Journal of a tour to the West in 1839: diary, 1839.

  • UPenn Ms. Coll. 786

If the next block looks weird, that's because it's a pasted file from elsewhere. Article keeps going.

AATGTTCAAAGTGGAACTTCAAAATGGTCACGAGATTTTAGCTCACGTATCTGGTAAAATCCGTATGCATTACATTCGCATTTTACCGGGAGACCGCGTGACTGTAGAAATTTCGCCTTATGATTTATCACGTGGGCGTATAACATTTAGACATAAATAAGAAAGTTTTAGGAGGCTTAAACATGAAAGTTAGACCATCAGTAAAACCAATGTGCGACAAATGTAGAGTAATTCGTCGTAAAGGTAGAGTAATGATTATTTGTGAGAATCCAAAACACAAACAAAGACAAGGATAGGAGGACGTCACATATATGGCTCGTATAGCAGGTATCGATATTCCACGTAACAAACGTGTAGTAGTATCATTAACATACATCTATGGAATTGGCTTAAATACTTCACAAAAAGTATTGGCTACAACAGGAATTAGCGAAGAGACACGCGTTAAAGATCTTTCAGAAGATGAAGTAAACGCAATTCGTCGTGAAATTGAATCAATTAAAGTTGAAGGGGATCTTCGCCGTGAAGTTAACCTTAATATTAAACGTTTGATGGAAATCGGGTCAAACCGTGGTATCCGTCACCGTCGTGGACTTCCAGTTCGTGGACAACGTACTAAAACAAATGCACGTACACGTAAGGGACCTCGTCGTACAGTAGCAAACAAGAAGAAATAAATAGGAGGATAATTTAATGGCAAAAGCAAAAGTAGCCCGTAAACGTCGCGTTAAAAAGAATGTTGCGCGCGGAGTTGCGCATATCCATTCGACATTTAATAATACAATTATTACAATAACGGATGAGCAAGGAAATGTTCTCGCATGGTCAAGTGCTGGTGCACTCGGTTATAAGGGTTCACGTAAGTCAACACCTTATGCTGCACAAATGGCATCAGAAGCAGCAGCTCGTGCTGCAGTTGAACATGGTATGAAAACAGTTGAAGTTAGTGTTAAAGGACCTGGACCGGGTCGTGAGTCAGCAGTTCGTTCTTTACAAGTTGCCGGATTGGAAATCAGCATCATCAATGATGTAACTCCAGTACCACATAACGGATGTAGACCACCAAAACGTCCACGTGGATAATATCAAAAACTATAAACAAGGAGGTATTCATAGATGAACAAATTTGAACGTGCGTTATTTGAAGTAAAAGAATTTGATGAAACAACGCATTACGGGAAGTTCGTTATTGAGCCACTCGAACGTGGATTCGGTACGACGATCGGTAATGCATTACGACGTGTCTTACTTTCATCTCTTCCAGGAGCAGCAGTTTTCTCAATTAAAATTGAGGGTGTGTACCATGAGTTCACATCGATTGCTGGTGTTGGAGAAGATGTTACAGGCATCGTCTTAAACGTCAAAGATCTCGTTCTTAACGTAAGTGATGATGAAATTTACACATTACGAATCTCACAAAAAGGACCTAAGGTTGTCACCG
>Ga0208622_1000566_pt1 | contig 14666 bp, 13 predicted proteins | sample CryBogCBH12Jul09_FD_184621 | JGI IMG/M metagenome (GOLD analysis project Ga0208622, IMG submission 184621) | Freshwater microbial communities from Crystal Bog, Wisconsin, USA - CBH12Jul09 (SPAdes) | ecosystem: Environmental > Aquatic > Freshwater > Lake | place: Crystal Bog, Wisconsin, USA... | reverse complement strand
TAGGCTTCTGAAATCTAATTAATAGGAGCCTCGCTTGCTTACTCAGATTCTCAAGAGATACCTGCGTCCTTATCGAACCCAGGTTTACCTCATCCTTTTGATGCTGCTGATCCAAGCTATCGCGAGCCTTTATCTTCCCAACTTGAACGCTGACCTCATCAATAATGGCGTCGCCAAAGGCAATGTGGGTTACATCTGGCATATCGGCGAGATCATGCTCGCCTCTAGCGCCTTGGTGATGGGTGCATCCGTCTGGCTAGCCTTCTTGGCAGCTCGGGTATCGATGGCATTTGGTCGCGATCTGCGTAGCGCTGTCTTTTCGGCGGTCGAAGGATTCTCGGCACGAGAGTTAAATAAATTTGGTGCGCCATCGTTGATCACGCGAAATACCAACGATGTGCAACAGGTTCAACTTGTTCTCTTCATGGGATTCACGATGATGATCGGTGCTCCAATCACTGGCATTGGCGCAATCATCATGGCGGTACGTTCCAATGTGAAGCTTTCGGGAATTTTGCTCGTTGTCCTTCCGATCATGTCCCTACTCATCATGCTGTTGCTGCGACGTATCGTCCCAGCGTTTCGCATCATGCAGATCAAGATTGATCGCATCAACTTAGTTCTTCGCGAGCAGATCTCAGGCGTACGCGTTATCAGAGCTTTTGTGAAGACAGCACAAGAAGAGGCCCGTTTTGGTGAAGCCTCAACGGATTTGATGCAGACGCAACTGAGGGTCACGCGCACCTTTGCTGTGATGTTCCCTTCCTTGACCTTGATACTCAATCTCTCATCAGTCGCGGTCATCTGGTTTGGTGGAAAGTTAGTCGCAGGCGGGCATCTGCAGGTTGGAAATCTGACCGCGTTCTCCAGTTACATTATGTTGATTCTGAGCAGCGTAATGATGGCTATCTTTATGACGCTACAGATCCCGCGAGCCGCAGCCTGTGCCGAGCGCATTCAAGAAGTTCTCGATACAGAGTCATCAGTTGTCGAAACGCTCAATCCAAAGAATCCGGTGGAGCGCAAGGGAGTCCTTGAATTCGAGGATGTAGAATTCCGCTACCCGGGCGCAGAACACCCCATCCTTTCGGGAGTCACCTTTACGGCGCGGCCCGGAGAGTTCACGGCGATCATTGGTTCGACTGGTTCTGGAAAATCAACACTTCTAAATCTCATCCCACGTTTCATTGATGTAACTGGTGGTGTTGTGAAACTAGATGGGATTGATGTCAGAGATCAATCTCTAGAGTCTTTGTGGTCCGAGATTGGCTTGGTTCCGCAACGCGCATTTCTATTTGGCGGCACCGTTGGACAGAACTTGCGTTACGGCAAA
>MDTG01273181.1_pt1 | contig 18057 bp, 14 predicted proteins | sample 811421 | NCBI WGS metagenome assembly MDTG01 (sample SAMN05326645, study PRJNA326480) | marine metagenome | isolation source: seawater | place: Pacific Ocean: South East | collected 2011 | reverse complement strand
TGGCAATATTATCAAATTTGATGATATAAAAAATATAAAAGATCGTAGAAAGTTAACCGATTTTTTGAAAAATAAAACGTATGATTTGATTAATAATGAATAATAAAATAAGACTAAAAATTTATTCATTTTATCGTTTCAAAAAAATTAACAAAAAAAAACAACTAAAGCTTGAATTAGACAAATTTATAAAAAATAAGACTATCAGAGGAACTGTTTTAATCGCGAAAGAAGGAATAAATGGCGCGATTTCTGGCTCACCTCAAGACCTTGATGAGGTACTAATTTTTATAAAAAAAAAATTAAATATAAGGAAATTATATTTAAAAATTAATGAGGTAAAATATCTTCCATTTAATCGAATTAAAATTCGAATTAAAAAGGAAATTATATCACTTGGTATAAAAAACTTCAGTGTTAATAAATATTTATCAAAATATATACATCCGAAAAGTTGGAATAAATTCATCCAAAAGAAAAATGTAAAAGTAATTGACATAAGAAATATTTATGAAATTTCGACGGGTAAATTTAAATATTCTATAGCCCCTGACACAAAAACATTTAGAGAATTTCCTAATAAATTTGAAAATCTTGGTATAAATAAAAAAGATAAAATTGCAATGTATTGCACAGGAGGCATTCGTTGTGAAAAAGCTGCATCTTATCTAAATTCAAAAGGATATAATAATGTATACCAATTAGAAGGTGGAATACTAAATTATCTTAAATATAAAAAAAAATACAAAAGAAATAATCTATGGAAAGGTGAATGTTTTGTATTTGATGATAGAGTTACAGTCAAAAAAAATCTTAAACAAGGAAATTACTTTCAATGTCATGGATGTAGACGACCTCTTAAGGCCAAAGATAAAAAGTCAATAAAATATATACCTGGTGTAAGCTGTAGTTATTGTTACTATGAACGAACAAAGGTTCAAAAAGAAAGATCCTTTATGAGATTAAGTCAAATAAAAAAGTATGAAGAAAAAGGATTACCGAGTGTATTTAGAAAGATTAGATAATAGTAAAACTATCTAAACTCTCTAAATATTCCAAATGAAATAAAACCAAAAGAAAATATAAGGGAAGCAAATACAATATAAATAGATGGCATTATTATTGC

• John Henshaw was born in Middletown, Connecticut to Daniel Henshaw and Sally Prentiss Henshaw on 13 June 1792. The family moved to Middlebury, Vermont, where John attended Middlebury College and graduated in 1808; he then attended Harvard University as a resident graduate for a year. After a visit to Middletown, Henshaw became interested in the Episcopal Church, although he was educated as a Congregationalist, and was baptized by the rector, Rev. Kewley. Henshaw took the name Kewley at the time of his baptism as a token of respect. He was ordained deacon in 1813, served at St. Ann's Church in Brooklyn, New York for three years, married Mary Gorham of Bristol, Rhode Island in 1814, and was ordained a priest in 1816. In the spring of 1817 he became rector of St. Peter's Church in Baltimore, Maryland, where he served for twenty-six years. In 1843 he was elected bishop of Rhode Island, Episcopal Church of the United States, where he served until his death in 1852. Henshaw published numerous sermons and essays. A small leather-bound travel diary from September 1839 to November 1839 written in ink and pencil with 201 numbered pages. Henshaw recorded his journey from Baltimore, Maryland to Louisville, Kentucky, where he was asked to preach at the consecration of the St. Paul's Episcopal Church on 6 October 1839 at the request of his friend and colleague Rev. William Jackson. Henshaw left Baltimore on 24 September, arrived in Louisville on 2 October, and began his return journey to Baltimore on 7 October, reaching home on 7 November. The journal records Henshaw's long and meandering travel from Baltimore to Louisville via stagecoach and steamboat through Virginia, West Virginia, Ohio, Indiana, Missouri, and Illinois. Henshaw provides a detailed account of all the portions of his journey, including observations of passengers and their personalities, the names of the steamboats, lodgings, friends whom he stops to see, and scenery such as the Allegheny Mountains in the moonlight. He discusses the Episcopal Church at each town where he disembarks, the people, the culture, historical accounts of certain areas, and places he visited in towns, like the glass works factory in Wheeling, West Virginia and his fascination with the process of its manufacture. Henshaw also discusses the state of the church and visits to other churches where he was asked to preach. A list of cities and the expenses incurred on his journey are written on the end papers. There are two leaves laid in with Henshaw's signature and printed name.